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For any network, three things are associated with it. These are network elements, input

i.e. excitation to the network and output i.e. response from the network.

In the network analysis the network elements are known and the excitation is also known.

Using number of methods, the networks are studied and responses are obtained. Such a response

is unique for a given network and known excitation. So obtaining a response for a known

network and known excitation is called network analysis. Uptill now number of methods and

theorems are studied to analyze the network.

In the network synthesis, the procedure is exactly opposite to the network analysis. The

excitation is known and the response requirements are known. It is necessary to find the network

satisfying the requirements.

Key Points: Thus obtaining a network for known excitation and known response

requirements is called Network Synthesis.

The basic difference between network analysis and network synthesis is shown in the figure..

Another important difference between analysis and synthesis is that the analysis gives the

solution i.e. response which is always unique. But synthesis may give different solutions i.e.

networks satisfying the specifications.

Key Point: The synthesis does not give us the solution

Sometimes it may not give solution. For example, the specification of the network is that its

impedance Z(S) must be 10. Synthesizing of this specification may give the network with only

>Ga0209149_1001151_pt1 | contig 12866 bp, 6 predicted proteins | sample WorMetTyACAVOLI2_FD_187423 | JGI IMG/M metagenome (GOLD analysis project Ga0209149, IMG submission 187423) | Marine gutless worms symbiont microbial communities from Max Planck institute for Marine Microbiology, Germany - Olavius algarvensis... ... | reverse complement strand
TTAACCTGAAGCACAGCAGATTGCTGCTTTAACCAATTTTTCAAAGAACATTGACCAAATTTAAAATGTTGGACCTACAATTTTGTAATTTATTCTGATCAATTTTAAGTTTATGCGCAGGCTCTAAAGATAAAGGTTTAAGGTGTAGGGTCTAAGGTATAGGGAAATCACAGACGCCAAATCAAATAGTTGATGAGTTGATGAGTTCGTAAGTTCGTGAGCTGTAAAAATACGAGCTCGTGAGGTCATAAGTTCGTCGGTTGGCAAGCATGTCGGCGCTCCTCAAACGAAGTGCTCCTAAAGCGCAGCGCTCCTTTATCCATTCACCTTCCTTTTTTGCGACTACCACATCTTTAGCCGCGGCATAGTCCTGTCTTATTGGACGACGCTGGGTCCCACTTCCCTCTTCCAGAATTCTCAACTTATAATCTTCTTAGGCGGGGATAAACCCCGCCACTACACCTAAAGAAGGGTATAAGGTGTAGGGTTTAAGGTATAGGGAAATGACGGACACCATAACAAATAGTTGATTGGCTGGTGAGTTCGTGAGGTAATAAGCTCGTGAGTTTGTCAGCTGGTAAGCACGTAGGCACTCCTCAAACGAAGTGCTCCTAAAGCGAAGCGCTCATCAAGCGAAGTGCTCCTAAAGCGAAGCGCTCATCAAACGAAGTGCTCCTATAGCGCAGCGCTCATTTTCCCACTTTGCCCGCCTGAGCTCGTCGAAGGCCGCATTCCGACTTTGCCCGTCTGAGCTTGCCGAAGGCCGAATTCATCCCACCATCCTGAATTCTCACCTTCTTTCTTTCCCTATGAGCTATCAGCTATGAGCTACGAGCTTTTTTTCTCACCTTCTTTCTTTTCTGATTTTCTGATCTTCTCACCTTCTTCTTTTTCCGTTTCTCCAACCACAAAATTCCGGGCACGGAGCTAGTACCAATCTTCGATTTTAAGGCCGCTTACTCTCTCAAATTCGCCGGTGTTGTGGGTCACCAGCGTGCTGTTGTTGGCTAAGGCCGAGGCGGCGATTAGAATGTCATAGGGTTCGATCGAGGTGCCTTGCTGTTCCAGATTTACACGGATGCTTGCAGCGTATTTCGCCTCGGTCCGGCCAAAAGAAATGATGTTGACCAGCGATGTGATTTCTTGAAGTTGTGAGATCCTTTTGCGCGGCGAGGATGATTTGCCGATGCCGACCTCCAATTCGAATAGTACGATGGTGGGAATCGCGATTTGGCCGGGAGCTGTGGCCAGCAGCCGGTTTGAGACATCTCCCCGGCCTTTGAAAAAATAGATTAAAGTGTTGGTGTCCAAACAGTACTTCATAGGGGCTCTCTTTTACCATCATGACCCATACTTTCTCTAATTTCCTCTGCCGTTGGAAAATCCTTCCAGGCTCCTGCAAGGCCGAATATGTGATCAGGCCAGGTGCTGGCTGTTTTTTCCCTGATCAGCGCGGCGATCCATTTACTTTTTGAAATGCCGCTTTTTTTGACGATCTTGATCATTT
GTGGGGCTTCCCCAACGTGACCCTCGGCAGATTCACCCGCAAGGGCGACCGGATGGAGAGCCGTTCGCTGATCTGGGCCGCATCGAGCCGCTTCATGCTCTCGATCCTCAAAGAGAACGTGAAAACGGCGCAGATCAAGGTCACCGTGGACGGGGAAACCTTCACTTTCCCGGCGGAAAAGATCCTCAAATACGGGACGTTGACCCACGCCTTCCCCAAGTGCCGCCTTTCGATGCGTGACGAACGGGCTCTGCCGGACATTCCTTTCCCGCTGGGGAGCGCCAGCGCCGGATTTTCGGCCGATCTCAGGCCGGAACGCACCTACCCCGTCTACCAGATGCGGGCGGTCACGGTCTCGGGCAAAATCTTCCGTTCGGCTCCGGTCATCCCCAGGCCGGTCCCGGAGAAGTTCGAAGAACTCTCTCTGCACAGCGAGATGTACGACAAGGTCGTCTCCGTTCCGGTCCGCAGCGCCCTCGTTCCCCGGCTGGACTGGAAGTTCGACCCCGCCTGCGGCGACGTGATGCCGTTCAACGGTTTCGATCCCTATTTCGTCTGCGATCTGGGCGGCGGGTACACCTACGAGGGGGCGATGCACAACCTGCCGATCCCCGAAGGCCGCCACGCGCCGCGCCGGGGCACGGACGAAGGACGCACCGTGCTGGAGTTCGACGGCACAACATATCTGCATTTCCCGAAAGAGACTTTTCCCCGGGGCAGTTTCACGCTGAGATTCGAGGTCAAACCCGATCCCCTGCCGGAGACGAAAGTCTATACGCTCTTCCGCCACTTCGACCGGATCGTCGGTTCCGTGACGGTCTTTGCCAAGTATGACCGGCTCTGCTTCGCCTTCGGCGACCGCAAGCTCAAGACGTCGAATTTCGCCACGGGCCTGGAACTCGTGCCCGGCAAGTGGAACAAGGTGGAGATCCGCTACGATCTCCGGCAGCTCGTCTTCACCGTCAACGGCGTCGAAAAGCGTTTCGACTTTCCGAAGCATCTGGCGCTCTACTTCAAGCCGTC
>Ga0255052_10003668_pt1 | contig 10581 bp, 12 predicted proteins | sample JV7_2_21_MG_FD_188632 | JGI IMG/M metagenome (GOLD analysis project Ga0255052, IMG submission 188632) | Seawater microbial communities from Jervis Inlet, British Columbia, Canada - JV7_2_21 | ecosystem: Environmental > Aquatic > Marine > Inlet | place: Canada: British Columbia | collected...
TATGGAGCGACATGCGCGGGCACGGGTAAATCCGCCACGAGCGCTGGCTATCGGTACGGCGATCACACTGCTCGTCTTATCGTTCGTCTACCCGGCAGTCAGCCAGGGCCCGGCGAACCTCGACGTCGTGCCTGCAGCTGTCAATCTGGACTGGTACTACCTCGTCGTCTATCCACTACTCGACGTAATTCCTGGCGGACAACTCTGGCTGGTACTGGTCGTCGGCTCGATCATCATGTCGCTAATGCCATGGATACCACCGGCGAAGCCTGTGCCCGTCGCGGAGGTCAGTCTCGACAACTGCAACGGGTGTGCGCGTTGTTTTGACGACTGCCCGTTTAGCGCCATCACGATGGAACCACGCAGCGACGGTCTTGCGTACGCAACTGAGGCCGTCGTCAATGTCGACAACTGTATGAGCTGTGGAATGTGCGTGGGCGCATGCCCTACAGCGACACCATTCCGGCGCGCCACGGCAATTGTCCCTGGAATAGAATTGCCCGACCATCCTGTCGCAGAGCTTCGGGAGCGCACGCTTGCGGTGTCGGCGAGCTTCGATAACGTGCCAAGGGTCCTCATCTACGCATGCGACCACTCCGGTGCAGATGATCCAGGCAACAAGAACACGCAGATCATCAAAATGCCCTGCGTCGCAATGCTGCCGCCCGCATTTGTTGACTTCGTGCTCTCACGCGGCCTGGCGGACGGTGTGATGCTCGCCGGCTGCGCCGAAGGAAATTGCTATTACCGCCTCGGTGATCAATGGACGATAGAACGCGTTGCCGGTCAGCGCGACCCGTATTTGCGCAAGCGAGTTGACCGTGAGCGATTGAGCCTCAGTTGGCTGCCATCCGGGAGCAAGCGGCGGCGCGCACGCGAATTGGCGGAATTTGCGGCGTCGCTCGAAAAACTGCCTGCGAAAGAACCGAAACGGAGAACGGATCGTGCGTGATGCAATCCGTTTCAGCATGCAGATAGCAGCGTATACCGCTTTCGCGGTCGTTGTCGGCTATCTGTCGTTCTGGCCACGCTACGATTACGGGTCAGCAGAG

one 10 resistance or two 5 resistances in series or two 20 resistances in parallel and so on.

So, synthesis solution is not unique. Similarly specifications like Z(S) = -10 cannot be

satisfied using passive elements. Thus synthesis may not give any solution also.

We have seen that driving point impedance and admittance functions for all the networks,

consisting of passive elements are not rational and in the form of ratio of two polynomials in S.

But it is not possible that every ration of two polynomials in S can be synthesized with passive

elements.

3.1. Causality and Stability:

Consider the system function H(S) which is the ratio of Laplace Transform of Output

R(S) to the Laplace Transform of Excitation E(S).

R ( S)

H ( s )=

Eq.1

E(S)

In the synthesis, we are going to obtain a network from the given system function which

may be admittance function or Impedance Function. But before synthesizing H(S) it is necessary

to check whether H(S) is physically realizable or not, using passive elements. For this there are

two important conditions related to a network which are Causality and Stability.

Now there cannot be output without input i.e. there cannot be current without any

voltage. So there exists a cause and effect relationship between input and output. This is nothing

but Causality. To have the given network to be Causal, the impulse response of the network must

be zero for t < 0. The impulse response of the network is the Laplace inverse of H(S) as Laplace

transform of unit impulse is Unity

h ( t )=0, t <0 Eq.2

This is the required condition for the network to be Causal. Thus the impulse response

2t

h ( t ) =e

u ( t ) is causal as u(t)=0 for t < 0 thus h(t) is also zero for t < 0. While the response

2|t|

like h ( t ) =e